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The consul argues the defendant's due process rights were violated

Could the highest profile music piracy case to be brought against an individual in the U.S. be headed to The Supreme Court of the United States (SCOTUS)? That's the outcome lawyers for working mom Jammie Thomas-Rasset are hoping for.

The defendant's legal team has filed a petition for certiorari claiming that their client's right to due process has been violated.  The case has been kicked around the courts for some time.

Ms. Thomas-Rasset first lost in a June 2009 jury verdict, with the jury deciding on a $1.92M USD fine, arguing that lawyers for music labels like Sony Corp.'s (TYO:6758) BMG and their trade group the Recording Industry Association of America (RIAA) has sufficiently proved that the working mom had willfully-infringed on 24 songs.

After the U.S. Department of Justice (DOJ) approved the verdict, the matter seemed settled, setting a rather draconian precedent.  But a judge cut the fine to a mere $54,000 USD.

Then it was deja vu all over again -- the case went to retrial, a jury found Ms. Thomas-Rasset guilty of another huge fine ($1.5M USD, this time), and then the judge yet again bumped the fine to $54,000 USD.

Jammie Thomas-Rasset
Jammie Thomas-Rasset (left) [Image Source: joonbug]

Most recently the RIAA, et al. appealed the reduction, and the fine was bumped back slightly to $222,000 USD, where it currently sits.  That appeal prompted Ms. Thomas-Rasset's lawyers to ask the SCOTUS to hear the case.

The defendant's lawyers cite State Farm v. Campbell, BMW v. Gore, and St. Louis I.M. & S. Railway Co. v. Williams as relevant cases.  These cases all involved the plaintiff seeking a large amount of punitive damages (for example Dr. Ira Gore sued BMW and initially won $4M USD in punitive damages after BMW sold him a repainted vehicle and claimed it was new).  In each case the SCOTUS ruled that there should be reasonable limits, based on the scope of the civil offense, to punitive damages.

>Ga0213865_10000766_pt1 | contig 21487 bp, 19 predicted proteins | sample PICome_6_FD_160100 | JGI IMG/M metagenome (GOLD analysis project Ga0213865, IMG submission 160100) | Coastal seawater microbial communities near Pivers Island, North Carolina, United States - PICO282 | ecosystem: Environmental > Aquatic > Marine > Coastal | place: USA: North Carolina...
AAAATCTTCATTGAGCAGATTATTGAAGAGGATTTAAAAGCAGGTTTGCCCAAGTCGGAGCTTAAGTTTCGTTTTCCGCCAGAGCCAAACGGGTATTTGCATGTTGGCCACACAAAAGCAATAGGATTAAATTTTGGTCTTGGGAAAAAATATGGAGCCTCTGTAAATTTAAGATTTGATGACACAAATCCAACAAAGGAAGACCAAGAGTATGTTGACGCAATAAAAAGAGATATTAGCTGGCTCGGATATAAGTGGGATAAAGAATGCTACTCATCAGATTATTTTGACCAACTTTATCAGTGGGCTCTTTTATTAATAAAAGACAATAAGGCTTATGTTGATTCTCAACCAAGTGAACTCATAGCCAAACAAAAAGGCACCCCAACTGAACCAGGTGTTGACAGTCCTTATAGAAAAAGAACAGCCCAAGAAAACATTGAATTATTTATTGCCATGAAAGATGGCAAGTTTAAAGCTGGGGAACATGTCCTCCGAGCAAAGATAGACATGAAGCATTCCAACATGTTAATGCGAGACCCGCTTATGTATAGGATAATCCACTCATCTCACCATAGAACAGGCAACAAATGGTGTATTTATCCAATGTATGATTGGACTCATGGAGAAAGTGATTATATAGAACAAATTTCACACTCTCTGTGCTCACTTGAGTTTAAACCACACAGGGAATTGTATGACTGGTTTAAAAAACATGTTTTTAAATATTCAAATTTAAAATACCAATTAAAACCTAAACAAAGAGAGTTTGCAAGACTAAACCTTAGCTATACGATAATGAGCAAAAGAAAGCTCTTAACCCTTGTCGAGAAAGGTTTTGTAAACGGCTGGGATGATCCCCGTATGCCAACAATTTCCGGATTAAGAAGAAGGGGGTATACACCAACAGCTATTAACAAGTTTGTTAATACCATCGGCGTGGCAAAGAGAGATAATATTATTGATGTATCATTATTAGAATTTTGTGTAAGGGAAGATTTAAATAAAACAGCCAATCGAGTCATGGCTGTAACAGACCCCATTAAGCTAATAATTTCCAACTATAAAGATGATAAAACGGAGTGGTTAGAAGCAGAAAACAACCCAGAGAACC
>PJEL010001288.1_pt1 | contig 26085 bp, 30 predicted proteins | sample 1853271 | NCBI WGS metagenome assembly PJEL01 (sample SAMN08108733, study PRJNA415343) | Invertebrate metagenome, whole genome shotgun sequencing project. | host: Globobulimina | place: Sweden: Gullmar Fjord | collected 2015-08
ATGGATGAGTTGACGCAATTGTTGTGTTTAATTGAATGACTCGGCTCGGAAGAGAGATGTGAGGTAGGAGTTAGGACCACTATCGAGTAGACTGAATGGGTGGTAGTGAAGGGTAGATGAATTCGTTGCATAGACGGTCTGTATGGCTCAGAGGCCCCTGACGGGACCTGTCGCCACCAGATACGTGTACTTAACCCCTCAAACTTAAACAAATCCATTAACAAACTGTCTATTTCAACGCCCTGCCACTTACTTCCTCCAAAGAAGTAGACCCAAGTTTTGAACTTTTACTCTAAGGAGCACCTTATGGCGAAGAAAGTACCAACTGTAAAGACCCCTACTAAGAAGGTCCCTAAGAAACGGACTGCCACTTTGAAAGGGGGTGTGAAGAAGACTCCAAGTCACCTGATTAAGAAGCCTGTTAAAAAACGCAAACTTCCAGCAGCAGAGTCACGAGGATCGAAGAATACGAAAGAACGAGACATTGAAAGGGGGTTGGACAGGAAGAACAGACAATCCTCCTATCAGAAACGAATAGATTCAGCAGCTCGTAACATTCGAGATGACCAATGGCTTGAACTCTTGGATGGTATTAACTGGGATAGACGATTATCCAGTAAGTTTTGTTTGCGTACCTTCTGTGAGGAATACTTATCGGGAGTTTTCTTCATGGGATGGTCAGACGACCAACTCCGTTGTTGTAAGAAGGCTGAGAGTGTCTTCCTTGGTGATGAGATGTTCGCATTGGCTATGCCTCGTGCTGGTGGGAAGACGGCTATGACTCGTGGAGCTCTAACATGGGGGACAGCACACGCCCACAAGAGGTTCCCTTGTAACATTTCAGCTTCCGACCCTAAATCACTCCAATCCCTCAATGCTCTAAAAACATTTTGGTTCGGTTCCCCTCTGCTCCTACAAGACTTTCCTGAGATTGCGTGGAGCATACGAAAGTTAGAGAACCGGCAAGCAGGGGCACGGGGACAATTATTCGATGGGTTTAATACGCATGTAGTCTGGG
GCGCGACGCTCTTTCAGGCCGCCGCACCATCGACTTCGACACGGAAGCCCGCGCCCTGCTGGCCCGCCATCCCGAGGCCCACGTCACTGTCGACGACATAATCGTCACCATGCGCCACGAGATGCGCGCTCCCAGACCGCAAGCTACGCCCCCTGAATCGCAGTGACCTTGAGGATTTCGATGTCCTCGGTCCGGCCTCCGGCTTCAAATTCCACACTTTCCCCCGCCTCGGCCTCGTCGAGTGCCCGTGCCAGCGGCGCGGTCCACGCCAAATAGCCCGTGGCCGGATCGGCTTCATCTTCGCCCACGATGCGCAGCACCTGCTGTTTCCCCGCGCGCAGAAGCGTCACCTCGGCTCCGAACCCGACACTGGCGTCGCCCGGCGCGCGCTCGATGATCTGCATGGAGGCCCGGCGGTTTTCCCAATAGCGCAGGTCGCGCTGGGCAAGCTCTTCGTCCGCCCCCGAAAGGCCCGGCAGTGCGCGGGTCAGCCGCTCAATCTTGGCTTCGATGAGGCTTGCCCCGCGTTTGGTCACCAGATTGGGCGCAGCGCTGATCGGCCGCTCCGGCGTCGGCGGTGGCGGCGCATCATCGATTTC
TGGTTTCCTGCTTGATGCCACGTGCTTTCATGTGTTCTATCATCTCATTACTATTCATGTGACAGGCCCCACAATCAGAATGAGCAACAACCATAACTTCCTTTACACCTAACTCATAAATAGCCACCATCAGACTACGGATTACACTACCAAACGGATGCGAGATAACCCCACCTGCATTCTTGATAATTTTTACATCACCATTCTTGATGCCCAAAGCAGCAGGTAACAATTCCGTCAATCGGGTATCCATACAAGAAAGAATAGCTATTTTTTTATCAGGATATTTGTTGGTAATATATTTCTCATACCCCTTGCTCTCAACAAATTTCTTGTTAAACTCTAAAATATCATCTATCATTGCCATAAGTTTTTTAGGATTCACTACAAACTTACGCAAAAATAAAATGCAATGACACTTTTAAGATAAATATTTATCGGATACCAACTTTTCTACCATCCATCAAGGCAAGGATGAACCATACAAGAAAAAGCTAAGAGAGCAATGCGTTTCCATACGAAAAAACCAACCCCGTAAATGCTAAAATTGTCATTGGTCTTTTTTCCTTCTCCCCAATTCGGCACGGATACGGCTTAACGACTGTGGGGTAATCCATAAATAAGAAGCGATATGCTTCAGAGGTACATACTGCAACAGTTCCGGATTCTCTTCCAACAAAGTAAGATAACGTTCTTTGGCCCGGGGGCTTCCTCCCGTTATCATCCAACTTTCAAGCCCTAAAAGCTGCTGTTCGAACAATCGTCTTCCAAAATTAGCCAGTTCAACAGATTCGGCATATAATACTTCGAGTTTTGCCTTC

The RIAA and big media backers are estimated to have spent over $3M USD on the case; Ms. Thomas-Rasset has received much of her legal services and fees paid for via donations.

Source: RIAA v. The People



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Some folks are clueless
By Beenthere on 12/13/2012 6:07:32 PM , Rating: -1
Jammie is one of them but there are many more. She's getting off with a slap on the wrist @ $220K. She should do prison time as is mandatory in Japan.

For those who don't get it, punishment is not suppose to be compensation for stealing copyright protected digital merchandise. Punishment is meant to be a deterrent and a painful learning experience that a perp won't soon forget. The Supreme court should decline to hear this fishing expedition as she has had her trial and her appeal heard and she lost. She certainly doesn't have the right to pirate.

Hopefully the world will follow Japan's mandated 2 year prison sentence and hefty fine for piracy. If you're dumb enough to pirate, you're too stupid to be out in public or at home pirating. There is a prison cell with your name on it.




RE: Some folks are clueless
By mbungle87 on 12/13/2012 7:20:32 PM , Rating: 3
Not sure if trolling or not, but are you suggesting we fill the prison system with more nonviolent offenders? It's not as if we already have the highest incarceration rate in the world, or as if the court system is already plagued with bullshit, penny-ante cases like this one. Oh, wait.

Prison isn't a deterrent for piracy. It just turns a nonviolent person into a violent criminal by the time they leave prison.


RE: Some folks are clueless
By Jeffk464 on 12/16/2012 11:37:00 PM , Rating: 2
Yeah, I can't imagine many people come out with a more positive view of society then before they went in.


RE: Some folks are clueless
By Skywalker123 on 12/13/2012 10:25:00 PM , Rating: 5
ignore beenthere, he's an idiot/troll nuff said

If there was a prison sentence for stupid people, beenthere would be serving life without parole


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